Now there are many similar charms that allegedly will reveal your one true love, and somewhat surprisingly many of them are to be carried out on Hallowe'en night (see here for more details)! But this particular love rite is very closely linked to midsummer and John the Baptist. For Christian lore held that good St. John was born exactly six months before Jesus, and hence the church set his birthday at Midsummer. And so we have that exact, same half year as part of the magic in this love charm.

Of course if you are of a certain age, not doubt you too find each passing year seems to go faster. And hence hence this old folk charms seems to underline the fact that while once winter seemed far away from the heat of the longest day, for us older folks, midsummer is a reminder that Christmas will be here before we know it...

Midsummer Roses by Leonard Charles Nightingale 

Tuesday, 20 June 2017

THE 'ORRIBLE 'OUSE OF TERRIBLE OLD TAT #18 - It Came From Beyond the Chiller Cabinet... Or Possibly Skaro (Slight Return)

Welcome once again dear fiends to the 'Orrible 'Ouse of Terrible Old Tat! Now then, on your past few visits, we been hanging around a vintage freezer and exploring the weird and wonderful world of ice lollies of yesteryear. Last time we saw how the long-running Sky Ray lolly had a hugely successful tie-in with Doctor Who, and this week we are looking at a time when the lolly world once again caught a dose of Dalekmania... 

As we have previously documented, well at least in the slack arsed mixture of trivia and flippant remarks that passes for historical research around here, the 1960s were the beginning of the Great Lolly Wars, a groovy time when many corner shops gained a chiller cabinet, which in turn played host to a new wave of frozen confectionary and icy snacks. Now it didn't take long for the highly competitive new market to realise the power of the tie-in, and as well as the previously discussed Doctor Who promos, there were other tie-in campaigns with properties popular with the pocket money crowd. For example, the Orbit lolly had a tie-in with Captain Scarlet, the Sky Ray rival Zoom allied itself with another Gerry Anderson Show Joe 90, while the Fab lolly rather cleverly featured Lady Penelope and Parker from Thunderbirds on its wrappers for a time.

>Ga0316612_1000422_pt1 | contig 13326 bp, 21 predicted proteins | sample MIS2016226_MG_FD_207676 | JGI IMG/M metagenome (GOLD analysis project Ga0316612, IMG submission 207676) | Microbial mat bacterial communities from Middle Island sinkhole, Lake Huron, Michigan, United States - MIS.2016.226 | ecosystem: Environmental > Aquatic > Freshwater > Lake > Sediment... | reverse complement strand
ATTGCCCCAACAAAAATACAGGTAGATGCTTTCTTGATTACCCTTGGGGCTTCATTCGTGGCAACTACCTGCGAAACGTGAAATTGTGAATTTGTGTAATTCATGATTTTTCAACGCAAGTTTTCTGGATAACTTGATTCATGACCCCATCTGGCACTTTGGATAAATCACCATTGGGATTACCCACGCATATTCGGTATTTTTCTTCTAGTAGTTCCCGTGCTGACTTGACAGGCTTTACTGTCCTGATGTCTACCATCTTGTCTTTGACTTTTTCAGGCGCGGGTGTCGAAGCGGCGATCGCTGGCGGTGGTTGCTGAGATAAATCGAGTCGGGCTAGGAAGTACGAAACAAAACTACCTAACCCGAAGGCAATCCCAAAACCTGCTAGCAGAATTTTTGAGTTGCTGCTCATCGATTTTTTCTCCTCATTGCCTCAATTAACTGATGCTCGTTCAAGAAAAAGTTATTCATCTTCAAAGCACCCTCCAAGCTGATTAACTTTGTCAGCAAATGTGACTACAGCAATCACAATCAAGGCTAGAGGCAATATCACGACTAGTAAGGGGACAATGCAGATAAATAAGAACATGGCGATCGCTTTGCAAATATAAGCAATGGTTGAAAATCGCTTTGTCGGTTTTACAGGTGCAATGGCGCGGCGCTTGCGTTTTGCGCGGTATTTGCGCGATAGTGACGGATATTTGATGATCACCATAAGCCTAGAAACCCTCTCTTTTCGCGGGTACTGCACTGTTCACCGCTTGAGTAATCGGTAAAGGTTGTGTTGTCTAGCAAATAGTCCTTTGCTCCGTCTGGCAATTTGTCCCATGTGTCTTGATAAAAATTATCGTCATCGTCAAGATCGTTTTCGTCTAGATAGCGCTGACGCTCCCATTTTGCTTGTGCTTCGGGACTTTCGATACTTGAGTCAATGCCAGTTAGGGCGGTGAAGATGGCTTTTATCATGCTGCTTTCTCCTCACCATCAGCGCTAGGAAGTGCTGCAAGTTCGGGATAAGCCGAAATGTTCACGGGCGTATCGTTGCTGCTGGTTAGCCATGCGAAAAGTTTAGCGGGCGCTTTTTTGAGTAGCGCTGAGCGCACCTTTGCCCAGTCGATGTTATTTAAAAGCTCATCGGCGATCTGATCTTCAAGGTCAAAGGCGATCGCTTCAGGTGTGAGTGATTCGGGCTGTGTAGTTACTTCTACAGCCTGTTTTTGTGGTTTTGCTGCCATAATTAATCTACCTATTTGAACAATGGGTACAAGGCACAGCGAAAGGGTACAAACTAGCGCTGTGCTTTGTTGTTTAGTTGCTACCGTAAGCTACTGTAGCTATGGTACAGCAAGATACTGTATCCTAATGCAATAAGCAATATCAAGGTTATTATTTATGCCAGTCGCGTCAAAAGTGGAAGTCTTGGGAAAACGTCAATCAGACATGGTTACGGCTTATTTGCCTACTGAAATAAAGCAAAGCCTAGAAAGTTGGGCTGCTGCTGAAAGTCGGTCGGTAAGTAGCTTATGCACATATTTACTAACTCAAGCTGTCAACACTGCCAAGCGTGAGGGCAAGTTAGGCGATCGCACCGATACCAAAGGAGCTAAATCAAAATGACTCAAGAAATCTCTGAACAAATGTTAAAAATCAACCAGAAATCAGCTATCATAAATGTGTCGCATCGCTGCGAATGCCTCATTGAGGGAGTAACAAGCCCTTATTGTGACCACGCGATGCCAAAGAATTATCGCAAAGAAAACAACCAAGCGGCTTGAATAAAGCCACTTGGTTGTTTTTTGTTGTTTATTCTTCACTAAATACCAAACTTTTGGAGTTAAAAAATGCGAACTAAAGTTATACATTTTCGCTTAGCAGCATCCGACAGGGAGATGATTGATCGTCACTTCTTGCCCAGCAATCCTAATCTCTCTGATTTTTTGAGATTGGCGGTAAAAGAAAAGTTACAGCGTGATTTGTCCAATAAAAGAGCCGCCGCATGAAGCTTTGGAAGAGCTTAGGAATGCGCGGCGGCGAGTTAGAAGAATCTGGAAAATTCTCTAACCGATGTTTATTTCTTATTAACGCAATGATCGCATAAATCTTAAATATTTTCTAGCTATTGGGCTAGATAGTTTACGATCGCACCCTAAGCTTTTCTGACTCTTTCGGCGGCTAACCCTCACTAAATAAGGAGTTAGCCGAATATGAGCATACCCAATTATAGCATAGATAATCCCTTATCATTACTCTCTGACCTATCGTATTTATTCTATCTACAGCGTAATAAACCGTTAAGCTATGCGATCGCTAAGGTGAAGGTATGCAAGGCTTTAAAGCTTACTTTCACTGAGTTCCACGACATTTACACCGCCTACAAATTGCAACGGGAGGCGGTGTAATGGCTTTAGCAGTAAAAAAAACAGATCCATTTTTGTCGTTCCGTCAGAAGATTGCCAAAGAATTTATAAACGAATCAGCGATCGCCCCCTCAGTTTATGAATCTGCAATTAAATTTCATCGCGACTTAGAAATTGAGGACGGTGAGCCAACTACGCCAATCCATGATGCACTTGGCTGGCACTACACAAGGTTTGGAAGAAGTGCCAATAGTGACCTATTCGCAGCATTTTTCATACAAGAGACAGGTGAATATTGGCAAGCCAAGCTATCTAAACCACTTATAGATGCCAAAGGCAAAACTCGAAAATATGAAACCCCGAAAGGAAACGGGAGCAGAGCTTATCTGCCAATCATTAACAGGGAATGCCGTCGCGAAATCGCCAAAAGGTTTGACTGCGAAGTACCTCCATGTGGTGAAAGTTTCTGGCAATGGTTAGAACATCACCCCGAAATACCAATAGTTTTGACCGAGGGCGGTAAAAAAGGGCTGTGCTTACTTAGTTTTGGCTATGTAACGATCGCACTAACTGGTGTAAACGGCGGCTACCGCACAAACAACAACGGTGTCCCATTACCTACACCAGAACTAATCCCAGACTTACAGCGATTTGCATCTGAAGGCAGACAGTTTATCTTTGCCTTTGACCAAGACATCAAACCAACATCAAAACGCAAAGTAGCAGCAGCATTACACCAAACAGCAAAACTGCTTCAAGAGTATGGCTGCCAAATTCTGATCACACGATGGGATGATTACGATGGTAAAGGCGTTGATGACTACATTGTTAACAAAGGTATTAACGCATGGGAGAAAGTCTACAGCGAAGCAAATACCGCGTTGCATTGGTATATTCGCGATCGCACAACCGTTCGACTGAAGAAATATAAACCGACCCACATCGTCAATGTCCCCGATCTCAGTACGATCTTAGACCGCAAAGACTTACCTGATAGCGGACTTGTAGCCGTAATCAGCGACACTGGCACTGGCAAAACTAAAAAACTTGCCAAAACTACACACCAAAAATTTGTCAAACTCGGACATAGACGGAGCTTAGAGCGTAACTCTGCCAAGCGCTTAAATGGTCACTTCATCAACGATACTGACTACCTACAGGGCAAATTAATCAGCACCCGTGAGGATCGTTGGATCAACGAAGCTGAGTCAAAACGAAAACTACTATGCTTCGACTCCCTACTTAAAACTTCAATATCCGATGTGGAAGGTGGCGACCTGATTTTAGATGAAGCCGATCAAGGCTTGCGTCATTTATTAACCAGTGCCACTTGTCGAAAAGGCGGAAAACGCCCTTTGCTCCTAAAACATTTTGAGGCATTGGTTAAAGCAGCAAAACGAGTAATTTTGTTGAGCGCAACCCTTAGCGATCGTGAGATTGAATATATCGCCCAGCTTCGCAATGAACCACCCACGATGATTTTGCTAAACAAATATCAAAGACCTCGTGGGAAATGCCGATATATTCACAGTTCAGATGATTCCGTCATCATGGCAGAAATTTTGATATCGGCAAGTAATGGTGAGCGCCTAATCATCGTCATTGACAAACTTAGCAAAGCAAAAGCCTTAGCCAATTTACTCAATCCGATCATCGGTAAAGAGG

However in the 1970s, the lolly makers would change tack. Throughout the '60s numerous new species of lollies had been concocted, but few ever lasted more than a few years. So then instead of trying to breathe new life into an existing lolly, one that was already looking a little long in the tooth, with some tie-in promotion, they hit upon the idea of cutting out the middle-man and launching lollies directly branded to the tie-in property. And one of the earlier and finest examples of this approach hit the shelves, well the chiller cabinets in 1975. 

Now in the closing overs of 1974, a new Doctor had taken over the TARDIS, with Tom Baker beginning his long-running tenure of the role. And this newly minted Fourth Doctor would meet some old enemies in his first season, most notably with a six part adventure now regarded as one of the great classics of the original series - Genesis of the Daleks which aired in March and April 1975. This tale not only introduced the iconic villain Davros, the twisted genius who created the Skaroine terrors, but also kicked off a fresh wave of Dalekmania.
As we heard last time, lolly giant Walls had made a pretty penny in the first great wave of Dalekmania back in the mid '60s with their Sky Ray tie-in. However while Sky Rays were still rocketing out of chiller cabinets throughout the '70s (and indeed into the '80s too), rather than dust off the old market strategy, instead the boffins at Walls' secret labs created a brand new lolly just for the Daleks! Sporting a tasty combination of mint and chocolate ice cream, in 1975 the Dalek's Death Ray hit the shops!